Black Rhinoceros, 2008 (Wild Life by Schleich)

Review and images by callmejoe3; edited by bmathison1972

2020 seems to be the year of the rhino on this blog with the Schleich 2018 Indian rhinoceros and the Safari Ltd 2010 white rhinoceros being the first two to be featured. The black rhino (Diceros bicornis) makes its debut for this review. The black rhino is one of the two extant African species of rhinoceroses, once sharing its genus with the other species, the white rhino (Ceratotherium simum). Four subspecies of black rhinos have been recognized: the southwestern (D. b. bicornis), eastern (D. b. michaeli), southcentral (D. b. minor), and the extinct western subspecies (D. b. longipes); however, these designations have been contested. They once had a wide distribution across sub-Saharan Africa but are now scattered across small pockets. They primarily reside in savannahs. Black rhinos are browsers rather than grazers, meaning they feed mostly on shrubs and herbs rather than grass. They are hindgut fermenters like horses and zebras. Unlike their cousins, the white rhino, black rhinos are not particularly social, but can tolerate the presence of others. Black rhinos generally range from 3-3.75 meters in length, 1.4-1.8 meters in shoulder height, and 1-1.8 metric tons in mass with the males generally larger than females. In the wild, black rhinos typically live to be 30-35 years old. The historical black rhino population is estimated to have been around 850,000 individuals across the African continent, which suffered a great decline to below 2,500 in the 1990s. Now there are about 3,140 mature individuals in the recovering population, 96% of which are shared between 4 nations: South Africa, Namibia, Zimbabwe, and Kenya. Conservational threats to black rhinos include poaching and liability to inbreeding and disease due to their small, isolated populations.

In 2008, Schleich manufactured a male African black rhino as part of their Wild Life Africa lineup to go with the female that they produced in 2002. With a shoulder height of 64 mm and a body length of 144 mm, this figure is roughly in the 1:22-1:28 scale for an average sized individual. This rhino features two horns: one on the tip of the snout and the other positioned between the eyes. The anterior horn is the larger of the two. The figure is colored a grayish-brown color with glossy finish. The skin is textured pretty realistically with a leathery and wrinkled exterior. The tail is curled.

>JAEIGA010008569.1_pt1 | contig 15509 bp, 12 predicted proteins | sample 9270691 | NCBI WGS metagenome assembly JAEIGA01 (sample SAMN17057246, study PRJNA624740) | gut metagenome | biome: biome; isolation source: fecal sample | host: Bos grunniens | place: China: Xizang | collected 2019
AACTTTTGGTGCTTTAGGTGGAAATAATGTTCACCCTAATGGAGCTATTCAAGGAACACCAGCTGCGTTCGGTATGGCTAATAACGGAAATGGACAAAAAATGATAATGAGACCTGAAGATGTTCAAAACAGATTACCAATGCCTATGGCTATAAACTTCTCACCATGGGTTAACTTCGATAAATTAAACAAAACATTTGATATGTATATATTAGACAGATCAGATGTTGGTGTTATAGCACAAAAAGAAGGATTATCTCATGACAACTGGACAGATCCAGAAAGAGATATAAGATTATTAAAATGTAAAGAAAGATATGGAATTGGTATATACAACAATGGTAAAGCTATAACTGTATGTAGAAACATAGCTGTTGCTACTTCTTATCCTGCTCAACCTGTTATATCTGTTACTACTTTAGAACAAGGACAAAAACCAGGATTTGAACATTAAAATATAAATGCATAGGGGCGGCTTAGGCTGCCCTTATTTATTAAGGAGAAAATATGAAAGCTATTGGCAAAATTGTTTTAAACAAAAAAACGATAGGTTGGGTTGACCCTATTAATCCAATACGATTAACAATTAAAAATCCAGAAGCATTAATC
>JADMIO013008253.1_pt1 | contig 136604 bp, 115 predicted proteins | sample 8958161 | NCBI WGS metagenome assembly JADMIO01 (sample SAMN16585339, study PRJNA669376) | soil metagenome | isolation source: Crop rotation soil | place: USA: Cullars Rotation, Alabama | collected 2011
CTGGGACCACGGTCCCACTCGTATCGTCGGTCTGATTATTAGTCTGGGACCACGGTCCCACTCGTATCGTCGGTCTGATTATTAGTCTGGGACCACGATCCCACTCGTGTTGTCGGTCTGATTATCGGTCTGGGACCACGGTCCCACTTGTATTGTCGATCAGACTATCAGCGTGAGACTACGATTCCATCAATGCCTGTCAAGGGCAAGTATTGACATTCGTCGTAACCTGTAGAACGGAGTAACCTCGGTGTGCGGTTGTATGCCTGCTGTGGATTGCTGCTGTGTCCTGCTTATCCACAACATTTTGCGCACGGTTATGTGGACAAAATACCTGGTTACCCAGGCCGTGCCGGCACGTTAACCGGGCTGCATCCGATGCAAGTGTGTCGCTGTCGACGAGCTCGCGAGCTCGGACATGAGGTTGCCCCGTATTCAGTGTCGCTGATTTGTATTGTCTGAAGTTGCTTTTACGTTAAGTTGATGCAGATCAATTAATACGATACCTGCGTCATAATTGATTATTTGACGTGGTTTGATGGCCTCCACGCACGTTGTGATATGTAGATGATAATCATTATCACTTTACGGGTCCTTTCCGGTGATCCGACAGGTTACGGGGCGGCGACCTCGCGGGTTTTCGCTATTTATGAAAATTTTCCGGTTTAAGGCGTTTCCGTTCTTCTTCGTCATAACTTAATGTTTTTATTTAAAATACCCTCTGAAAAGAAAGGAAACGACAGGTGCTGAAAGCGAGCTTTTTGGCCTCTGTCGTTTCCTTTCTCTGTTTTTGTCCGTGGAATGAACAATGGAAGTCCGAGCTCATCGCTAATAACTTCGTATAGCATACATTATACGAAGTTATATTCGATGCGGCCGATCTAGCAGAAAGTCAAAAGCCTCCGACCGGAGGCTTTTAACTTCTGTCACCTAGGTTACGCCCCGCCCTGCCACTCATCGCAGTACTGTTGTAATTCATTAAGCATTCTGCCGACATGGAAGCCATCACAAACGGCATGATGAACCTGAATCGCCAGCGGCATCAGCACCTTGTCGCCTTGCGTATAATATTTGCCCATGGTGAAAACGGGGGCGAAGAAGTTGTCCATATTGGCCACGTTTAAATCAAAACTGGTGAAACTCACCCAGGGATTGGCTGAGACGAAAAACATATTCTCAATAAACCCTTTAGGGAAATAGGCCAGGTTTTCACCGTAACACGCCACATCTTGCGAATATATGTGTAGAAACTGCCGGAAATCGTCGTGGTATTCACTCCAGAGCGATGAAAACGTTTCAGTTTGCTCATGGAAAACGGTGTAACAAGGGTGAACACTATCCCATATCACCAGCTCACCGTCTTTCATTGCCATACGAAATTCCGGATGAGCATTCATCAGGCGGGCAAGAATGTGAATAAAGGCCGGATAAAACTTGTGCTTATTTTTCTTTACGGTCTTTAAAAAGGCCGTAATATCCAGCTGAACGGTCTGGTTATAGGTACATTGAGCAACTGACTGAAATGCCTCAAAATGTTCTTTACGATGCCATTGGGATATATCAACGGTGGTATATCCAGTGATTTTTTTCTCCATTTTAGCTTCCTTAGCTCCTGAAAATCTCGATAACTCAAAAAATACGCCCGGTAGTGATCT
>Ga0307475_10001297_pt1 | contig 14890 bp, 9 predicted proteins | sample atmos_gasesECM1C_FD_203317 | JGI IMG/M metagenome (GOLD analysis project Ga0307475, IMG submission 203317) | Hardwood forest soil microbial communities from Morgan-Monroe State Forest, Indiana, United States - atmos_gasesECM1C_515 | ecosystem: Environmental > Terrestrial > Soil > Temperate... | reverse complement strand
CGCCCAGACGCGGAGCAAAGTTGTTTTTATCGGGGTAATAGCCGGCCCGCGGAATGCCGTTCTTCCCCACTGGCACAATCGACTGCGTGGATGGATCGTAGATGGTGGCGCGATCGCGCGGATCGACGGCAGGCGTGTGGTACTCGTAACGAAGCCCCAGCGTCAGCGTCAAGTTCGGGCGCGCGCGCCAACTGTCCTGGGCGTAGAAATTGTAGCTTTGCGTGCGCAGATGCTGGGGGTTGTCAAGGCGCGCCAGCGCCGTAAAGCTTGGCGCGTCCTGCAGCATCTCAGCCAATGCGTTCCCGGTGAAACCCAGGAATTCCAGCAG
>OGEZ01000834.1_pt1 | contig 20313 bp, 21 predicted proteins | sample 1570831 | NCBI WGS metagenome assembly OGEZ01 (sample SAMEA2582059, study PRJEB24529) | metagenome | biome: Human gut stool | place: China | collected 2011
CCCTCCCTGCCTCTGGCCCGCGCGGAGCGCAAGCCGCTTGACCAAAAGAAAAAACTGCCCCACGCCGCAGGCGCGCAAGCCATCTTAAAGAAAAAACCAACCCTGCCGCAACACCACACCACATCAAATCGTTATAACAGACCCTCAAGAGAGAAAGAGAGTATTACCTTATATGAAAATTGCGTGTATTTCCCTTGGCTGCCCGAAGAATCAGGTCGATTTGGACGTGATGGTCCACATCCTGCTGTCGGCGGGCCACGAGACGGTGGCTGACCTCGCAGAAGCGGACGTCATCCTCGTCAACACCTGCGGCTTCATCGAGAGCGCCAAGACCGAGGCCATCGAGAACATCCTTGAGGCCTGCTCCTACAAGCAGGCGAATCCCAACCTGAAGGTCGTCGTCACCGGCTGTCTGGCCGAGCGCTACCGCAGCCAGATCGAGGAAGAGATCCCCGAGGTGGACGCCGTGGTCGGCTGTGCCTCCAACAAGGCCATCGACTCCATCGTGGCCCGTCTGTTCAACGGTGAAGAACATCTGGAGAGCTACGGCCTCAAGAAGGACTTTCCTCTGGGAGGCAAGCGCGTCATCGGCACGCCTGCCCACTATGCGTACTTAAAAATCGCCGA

The hooves are fairly accurate as this perissodactyl bears three toes with the middle one as the largest on each hoof. Each hoof seems to be the same shape and size, though the front hooves should be larger than the rear hooves. Between the rear legs, you can see that the penis is sculpted, distinguishing this from Schleich’s older black rhino.

The most important characteristic in distinguishing black and white rhinos are their lip shapes, where the black rhino’s is pointed, and the white rhino’s is square-shaped. In fact, it’s believed the white rhino’s English name is a mistranslation of the original Dutch word ‘’wijd’’, which translates to ‘’wide’’ with respect to its lip shape. Schleich made sure to include the vital pointed lip for its black rhino.

One thing I will say against this figure is that it does not pair too well with the other African megafauna like the Safari Ltd African elephant (above). You will require larger figures around the 1:20-1:30 if you are scale conscious.

Overall, I believe Schleich offers a genuinely nice replica for this species. However, this figure has since been retired by Schleich in 2012 and re-released with a new paintjob in 2015 before being quickly retired again. There has yet to be a re-release for this species by the company. For those who prefer this figure over the still in production Safari Ltd and Papo black rhinos should consider checking the secondhand market for figures that are still in circulation.

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